“As a single mama, I need to claw back bits of time for myself. For me, this starts by being mindful of my energy level and mental state. I’ve learned I can’t be a good parent if I’m stressed out or hopped up on caffeine. Yoga and hiking are my go-to exercises because they bring fresh air and a new perspective on life each time. I take baths of Epsom salts to lower my irritability, muscle cramps, and heart rate. I add in lavender oil or flowers to help me relax even more. I slather myself in coconut oil mixed with essential oils when I get out of the bath so, at the very least, I ain’t ashy.
My sons are also a big part of my self-care routine. Getting in bed with them for movie night and eating snacks (while staying up too late) is important for them—and me—so we all remember perfection isn’t nearly as important as having fun.
The most crucial element of my self-care practice is setting strong boundaries. I’ve learned to kindly tell people when something is unacceptable, then smiling and moving on.” –@aylablue
“I usually do a lot of the self-care rituals like sheet-masks, working out, and baths. But, recently, I started taking sexy ass pictures of myself—including full on nudes—to remember to thank my body for all it does for me. And to remind myself that I am powerful, strong, sexy, and beautiful exactly the way I am right now.” –@keylorleigh
“I used to think self-care only meant face masks and long baths, but I have learned it also means keeping my heart and body in tune. I’ve shifted my diet to one that is full of healthy foods that give me strength and clarity and boost my mood. Additionally, I practice gratitude, especially in times when life is hard and shitty, and it’s easier to let the negativity eclipse the good things that are happening.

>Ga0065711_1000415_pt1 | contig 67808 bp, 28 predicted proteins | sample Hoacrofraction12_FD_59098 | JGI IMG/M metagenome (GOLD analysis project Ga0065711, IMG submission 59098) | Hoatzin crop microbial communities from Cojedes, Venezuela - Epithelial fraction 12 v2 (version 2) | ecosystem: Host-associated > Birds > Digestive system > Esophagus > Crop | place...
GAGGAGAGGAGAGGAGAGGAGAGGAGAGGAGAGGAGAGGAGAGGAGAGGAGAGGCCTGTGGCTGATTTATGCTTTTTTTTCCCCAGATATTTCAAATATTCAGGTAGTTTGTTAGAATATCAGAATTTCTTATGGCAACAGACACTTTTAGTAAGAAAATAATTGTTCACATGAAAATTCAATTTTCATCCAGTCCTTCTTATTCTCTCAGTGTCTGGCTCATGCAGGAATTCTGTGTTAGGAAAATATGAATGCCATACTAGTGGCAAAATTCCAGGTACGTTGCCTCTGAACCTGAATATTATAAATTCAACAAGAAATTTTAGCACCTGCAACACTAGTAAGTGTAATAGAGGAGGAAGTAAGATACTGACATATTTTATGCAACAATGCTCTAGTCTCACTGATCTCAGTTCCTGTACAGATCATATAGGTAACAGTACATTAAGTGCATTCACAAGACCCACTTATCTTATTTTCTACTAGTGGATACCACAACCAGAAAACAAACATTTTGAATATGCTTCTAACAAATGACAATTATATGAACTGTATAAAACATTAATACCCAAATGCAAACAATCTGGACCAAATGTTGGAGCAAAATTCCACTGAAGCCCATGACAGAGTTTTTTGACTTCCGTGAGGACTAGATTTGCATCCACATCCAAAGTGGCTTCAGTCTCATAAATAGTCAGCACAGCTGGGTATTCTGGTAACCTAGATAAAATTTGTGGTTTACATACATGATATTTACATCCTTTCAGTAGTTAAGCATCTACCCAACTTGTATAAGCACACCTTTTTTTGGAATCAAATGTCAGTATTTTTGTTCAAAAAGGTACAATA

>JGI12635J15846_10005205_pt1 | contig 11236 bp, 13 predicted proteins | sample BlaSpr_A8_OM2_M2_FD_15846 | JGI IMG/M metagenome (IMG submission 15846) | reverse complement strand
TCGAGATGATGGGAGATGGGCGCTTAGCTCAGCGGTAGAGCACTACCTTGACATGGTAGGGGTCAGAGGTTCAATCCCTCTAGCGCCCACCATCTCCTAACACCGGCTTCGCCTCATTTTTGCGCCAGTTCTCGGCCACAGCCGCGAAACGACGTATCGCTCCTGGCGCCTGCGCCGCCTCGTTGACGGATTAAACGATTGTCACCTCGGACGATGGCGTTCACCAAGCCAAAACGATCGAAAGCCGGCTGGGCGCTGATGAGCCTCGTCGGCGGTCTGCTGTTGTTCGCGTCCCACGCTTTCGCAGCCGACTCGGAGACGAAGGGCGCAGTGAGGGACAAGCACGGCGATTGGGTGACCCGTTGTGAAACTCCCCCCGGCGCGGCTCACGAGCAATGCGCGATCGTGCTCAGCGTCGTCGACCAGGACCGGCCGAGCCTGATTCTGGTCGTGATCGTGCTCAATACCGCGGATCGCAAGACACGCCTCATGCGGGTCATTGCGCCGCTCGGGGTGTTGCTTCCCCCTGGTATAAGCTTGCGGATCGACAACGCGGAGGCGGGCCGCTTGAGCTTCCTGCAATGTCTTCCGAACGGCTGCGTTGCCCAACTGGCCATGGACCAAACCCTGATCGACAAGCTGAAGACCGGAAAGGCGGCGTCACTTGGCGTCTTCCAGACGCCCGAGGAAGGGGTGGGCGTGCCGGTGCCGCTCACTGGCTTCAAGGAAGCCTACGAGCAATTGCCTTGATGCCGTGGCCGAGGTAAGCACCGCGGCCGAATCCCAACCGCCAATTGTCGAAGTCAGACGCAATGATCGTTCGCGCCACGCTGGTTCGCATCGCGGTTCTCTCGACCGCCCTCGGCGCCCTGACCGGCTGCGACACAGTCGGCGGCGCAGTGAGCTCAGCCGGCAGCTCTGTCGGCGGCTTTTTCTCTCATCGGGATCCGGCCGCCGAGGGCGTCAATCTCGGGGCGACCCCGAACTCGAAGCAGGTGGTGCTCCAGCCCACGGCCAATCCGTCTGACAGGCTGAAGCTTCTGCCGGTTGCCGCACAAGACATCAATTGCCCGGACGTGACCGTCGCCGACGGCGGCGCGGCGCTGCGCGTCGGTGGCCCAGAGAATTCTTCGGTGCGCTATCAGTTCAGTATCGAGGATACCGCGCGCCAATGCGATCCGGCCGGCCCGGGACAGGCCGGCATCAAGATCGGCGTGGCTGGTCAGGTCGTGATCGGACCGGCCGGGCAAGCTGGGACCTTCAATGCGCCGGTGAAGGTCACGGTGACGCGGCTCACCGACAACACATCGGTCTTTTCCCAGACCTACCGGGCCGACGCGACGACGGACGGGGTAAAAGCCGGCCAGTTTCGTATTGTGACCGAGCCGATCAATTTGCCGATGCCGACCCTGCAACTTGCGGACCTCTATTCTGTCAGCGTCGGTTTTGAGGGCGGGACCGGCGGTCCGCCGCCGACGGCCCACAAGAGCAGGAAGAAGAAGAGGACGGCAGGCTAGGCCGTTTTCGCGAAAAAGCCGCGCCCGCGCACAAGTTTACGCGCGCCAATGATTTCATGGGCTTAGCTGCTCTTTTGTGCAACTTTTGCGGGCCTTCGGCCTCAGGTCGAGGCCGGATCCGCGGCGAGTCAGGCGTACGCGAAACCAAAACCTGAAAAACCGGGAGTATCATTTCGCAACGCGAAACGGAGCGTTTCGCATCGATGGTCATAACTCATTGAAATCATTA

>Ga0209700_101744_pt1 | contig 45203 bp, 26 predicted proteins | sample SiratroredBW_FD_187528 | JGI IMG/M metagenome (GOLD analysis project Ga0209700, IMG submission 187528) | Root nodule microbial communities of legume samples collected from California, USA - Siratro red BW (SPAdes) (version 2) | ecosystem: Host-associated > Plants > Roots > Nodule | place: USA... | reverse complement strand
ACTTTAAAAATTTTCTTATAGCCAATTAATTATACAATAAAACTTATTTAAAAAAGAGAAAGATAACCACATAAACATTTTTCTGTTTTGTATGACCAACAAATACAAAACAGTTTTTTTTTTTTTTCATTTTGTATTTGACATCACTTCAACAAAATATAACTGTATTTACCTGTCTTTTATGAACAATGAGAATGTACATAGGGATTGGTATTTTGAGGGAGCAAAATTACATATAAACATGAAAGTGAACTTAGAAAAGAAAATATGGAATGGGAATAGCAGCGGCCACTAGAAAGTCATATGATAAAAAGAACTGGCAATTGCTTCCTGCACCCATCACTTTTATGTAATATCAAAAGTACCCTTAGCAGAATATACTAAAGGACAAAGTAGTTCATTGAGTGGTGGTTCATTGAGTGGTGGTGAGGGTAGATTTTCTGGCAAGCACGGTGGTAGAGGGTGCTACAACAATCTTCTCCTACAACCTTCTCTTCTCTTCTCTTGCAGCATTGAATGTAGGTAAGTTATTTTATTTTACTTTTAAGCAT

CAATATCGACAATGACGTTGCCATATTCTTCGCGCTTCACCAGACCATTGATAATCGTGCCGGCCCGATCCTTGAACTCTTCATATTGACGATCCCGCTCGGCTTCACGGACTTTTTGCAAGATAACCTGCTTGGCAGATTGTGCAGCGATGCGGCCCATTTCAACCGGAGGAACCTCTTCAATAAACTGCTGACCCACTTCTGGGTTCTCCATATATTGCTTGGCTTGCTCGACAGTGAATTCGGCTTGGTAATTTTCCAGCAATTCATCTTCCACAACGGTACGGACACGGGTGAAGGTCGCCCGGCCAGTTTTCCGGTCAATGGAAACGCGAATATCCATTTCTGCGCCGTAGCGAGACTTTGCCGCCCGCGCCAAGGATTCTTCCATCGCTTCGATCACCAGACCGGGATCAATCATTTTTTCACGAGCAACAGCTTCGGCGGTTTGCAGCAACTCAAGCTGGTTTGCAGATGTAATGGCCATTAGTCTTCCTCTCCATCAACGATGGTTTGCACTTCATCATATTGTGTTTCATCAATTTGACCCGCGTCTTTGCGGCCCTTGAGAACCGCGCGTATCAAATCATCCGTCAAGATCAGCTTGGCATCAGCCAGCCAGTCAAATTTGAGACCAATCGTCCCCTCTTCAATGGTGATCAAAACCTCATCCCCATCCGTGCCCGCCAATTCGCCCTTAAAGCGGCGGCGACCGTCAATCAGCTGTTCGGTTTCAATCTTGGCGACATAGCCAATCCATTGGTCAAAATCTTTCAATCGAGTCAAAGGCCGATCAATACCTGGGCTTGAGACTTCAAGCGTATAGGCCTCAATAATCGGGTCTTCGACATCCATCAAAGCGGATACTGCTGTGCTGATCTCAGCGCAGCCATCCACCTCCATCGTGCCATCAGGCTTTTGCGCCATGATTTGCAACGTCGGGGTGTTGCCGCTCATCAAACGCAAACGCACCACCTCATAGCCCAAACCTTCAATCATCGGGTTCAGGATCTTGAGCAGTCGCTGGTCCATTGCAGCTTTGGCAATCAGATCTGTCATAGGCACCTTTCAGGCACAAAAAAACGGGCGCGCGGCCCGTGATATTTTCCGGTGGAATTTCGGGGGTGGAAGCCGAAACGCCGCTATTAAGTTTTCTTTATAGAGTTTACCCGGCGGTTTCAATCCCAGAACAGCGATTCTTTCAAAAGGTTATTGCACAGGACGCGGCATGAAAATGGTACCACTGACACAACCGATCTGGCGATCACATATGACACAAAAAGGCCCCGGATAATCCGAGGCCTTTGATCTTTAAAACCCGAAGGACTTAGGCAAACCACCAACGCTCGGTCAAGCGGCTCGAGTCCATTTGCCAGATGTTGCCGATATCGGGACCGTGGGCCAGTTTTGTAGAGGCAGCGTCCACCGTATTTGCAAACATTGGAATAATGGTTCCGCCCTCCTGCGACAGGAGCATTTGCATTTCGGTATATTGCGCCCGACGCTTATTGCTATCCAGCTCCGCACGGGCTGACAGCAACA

I also regularly take breaks from social media when I feel myself start to compare my accomplishments or appearance to others. In these times, I remind myself I’m dope as hell, and my uniqueness is worth celebrating.
I am kind to my body and move it for functionality, health, and happiness as often as possible. I pray. I find time to laugh. And I am constantly learning to protect my precious energy.” –@reece_monet
“I suffer from chronic and severe depression, and when I’m depressed, it’s hard for me to remember the good things. When my partner tells me of happy times, they seem like other people’s memories—not mine. I feel so alone in these moments, like I have no friends, like no one understands. I sink deeper and deeper. Nothing anyone says helps. Everything I hear, I meet with suspicion and resentment.
But, eventually, a moment comes when I begin to listen to myself. I remind myself I’ve been here before, and I’ve gotten myself out. I remind myself there are parts of me depression can’t touch, or trick: it’s the part of me that has kept me alive this long, that has loved me, and held on to hope.
The fog slowly parts. I am strong. I am worthy. I am loved. Again. I am able to see my loved ones’ good intentions. I begin to feel connected to all the millions of people who also live with depression. My heart softens.
This is what happens over and over. I hate this cycle, but I’ve managed to pull myself out every time. I discover and meet myself. Self-care, to me, is self-discovery. It’s about finding myself in different moments—from the little moments when I decline social events in favor of treating myself to a massage, to the bigger moments (projects) like understanding my depression and tending to it.” –@fig.1a